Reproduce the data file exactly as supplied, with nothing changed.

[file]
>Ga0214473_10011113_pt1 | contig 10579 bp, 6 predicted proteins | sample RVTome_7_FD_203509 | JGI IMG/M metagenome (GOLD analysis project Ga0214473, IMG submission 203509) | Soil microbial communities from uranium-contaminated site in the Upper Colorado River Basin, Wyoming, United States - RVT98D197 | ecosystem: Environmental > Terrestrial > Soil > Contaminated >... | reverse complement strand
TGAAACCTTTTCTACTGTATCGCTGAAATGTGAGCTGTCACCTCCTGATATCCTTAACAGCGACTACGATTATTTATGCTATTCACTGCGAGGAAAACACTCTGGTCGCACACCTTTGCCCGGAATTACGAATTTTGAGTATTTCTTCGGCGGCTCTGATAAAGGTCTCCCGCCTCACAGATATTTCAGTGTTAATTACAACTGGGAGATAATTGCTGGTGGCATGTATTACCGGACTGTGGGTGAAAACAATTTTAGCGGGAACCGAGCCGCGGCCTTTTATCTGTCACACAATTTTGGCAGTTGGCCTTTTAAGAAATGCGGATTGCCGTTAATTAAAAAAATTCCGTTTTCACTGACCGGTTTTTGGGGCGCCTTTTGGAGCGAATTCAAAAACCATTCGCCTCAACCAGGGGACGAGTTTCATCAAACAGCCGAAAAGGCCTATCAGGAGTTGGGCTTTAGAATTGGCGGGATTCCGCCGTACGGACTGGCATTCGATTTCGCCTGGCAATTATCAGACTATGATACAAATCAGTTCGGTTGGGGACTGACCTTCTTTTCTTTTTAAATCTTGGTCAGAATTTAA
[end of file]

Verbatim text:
>Ga0214473_10011113_pt1 | contig 10579 bp, 6 predicted proteins | sample RVTome_7_FD_203509 | JGI IMG/M metagenome (GOLD analysis project Ga0214473, IMG submission 203509) | Soil microbial communities from uranium-contaminated site in the Upper Colorado River Basin, Wyoming, United States - RVT98D197 | ecosystem: Environmental > Terrestrial > Soil > Contaminated >... | reverse complement strand
TGAAACCTTTTCTACTGTATCGCTGAAATGTGAGCTGTCACCTCCTGATATCCTTAACAGCGACTACGATTATTTATGCTATTCACTGCGAGGAAAACACTCTGGTCGCACACCTTTGCCCGGAATTACGAATTTTGAGTATTTCTTCGGCGGCTCTGATAAAGGTCTCCCGCCTCACAGATATTTCAGTGTTAATTACAACTGGGAGATAATTGCTGGTGGCATGTATTACCGGACTGTGGGTGAAAACAATTTTAGCGGGAACCGAGCCGCGGCCTTTTATCTGTCACACAATTTTGGCAGTTGGCCTTTTAAGAAATGCGGATTGCCGTTAATTAAAAAAATTCCGTTTTCACTGACCGGTTTTTGGGGCGCCTTTTGGAGCGAATTCAAAAACCATTCGCCTCAACCAGGGGACGAGTTTCATCAAACAGCCGAAAAGGCCTATCAGGAGTTGGGCTTTAGAATTGGCGGGATTCCGCCGTACGGACTGGCATTCGATTTCGCCTGGCAATTATCAGACTATGATACAAATCAGTTCGGTTGGGGACTGACCTTCTTTTCTTTTTAAATCTTGGTCAGAATTTAA